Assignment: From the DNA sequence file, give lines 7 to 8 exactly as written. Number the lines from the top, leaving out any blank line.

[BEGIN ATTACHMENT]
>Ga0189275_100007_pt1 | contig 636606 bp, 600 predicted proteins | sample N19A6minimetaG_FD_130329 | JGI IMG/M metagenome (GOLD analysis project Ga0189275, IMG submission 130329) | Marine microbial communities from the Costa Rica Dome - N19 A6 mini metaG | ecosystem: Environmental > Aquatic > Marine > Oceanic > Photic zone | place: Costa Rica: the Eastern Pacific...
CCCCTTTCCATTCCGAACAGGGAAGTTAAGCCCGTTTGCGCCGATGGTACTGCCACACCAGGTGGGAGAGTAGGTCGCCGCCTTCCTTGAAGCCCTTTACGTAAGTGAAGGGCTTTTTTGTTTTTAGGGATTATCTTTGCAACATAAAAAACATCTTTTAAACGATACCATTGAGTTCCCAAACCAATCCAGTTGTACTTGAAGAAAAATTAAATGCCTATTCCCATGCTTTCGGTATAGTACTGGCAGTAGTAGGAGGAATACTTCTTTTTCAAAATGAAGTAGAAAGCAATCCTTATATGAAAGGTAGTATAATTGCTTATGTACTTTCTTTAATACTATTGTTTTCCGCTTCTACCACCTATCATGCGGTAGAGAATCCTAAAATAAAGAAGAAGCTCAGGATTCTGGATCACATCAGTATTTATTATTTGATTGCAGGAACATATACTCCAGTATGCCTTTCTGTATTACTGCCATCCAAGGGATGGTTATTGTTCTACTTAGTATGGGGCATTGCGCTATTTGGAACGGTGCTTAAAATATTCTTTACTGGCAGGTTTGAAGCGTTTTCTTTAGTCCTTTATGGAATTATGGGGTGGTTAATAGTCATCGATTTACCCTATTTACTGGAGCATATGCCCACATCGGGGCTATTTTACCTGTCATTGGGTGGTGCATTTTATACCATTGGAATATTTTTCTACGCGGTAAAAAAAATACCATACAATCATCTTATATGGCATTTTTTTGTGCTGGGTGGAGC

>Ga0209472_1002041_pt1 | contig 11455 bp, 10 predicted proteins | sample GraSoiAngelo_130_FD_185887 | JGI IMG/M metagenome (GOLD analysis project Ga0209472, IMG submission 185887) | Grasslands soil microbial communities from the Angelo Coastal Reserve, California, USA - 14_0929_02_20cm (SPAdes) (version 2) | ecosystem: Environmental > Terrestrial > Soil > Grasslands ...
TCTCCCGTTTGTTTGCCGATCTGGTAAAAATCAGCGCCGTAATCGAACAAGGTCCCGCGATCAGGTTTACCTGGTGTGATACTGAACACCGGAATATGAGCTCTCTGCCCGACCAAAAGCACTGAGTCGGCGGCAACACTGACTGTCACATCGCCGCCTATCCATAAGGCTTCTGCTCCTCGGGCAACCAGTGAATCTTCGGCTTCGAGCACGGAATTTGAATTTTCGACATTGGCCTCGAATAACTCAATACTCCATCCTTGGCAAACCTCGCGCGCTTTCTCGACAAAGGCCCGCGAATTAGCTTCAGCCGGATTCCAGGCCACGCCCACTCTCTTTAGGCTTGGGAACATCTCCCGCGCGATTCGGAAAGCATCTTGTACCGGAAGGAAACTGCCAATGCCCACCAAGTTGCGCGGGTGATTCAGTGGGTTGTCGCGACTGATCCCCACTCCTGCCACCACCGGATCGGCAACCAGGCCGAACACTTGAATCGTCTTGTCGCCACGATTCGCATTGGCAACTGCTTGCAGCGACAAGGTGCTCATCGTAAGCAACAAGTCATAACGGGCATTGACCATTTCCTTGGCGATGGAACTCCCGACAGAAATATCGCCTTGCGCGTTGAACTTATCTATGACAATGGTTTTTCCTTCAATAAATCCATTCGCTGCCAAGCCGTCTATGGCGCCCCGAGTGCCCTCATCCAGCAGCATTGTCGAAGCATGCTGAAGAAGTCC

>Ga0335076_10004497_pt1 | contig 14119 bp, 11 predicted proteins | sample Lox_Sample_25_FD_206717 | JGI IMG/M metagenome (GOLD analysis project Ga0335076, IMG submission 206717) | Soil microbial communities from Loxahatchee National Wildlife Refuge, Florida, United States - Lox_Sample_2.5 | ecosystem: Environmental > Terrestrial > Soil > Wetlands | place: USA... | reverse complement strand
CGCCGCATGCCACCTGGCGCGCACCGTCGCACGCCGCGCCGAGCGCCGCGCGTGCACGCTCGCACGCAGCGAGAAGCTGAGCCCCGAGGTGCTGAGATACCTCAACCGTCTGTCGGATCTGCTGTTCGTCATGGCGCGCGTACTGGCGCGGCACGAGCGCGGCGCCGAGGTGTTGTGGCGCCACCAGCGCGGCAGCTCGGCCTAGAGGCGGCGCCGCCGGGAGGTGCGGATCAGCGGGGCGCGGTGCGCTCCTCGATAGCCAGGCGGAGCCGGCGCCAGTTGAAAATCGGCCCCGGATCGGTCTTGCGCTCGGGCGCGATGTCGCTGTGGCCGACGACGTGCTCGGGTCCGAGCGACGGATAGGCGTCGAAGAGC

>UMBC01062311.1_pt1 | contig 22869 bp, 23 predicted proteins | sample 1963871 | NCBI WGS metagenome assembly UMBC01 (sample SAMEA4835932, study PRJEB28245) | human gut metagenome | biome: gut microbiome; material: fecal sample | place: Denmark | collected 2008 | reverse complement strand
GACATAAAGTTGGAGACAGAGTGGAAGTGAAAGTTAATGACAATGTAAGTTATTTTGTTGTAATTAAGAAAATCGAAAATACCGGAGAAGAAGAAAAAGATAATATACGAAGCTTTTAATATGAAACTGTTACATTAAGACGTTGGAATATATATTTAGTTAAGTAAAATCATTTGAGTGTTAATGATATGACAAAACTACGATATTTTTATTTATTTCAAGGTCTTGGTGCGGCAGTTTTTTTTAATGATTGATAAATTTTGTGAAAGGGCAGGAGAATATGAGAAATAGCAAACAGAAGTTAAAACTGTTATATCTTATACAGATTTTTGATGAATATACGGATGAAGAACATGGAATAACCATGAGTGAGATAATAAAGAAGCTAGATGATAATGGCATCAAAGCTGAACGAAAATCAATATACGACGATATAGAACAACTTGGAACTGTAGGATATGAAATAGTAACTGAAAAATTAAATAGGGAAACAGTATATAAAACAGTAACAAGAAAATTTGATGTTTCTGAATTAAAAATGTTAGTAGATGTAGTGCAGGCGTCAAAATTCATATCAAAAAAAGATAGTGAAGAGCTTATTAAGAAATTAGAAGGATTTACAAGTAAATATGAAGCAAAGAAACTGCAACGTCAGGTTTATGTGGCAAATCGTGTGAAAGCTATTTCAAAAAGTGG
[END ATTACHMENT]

>UMBC01062311.1_pt1 | contig 22869 bp, 23 predicted proteins | sample 1963871 | NCBI WGS metagenome assembly UMBC01 (sample SAMEA4835932, study PRJEB28245) | human gut metagenome | biome: gut microbiome; material: fecal sample | place: Denmark | collected 2008 | reverse complement strand
GACATAAAGTTGGAGACAGAGTGGAAGTGAAAGTTAATGACAATGTAAGTTATTTTGTTGTAATTAAGAAAATCGAAAATACCGGAGAAGAAGAAAAAGATAATATACGAAGCTTTTAATATGAAACTGTTACATTAAGACGTTGGAATATATATTTAGTTAAGTAAAATCATTTGAGTGTTAATGATATGACAAAACTACGATATTTTTATTTATTTCAAGGTCTTGGTGCGGCAGTTTTTTTTAATGATTGATAAATTTTGTGAAAGGGCAGGAGAATATGAGAAATAGCAAACAGAAGTTAAAACTGTTATATCTTATACAGATTTTTGATGAATATACGGATGAAGAACATGGAATAACCATGAGTGAGATAATAAAGAAGCTAGATGATAATGGCATCAAAGCTGAACGAAAATCAATATACGACGATATAGAACAACTTGGAACTGTAGGATATGAAATAGTAACTGAAAAATTAAATAGGGAAACAGTATATAAAACAGTAACAAGAAAATTTGATGTTTCTGAATTAAAAATGTTAGTAGATGTAGTGCAGGCGTCAAAATTCATATCAAAAAAAGATAGTGAAGAGCTTATTAAGAAATTAGAAGGATTTACAAGTAAATATGAAGCAAAGAAACTGCAACGTCAGGTTTATGTGGCAAATCGTGTGAAAGCTATTTCAAAAAGTGG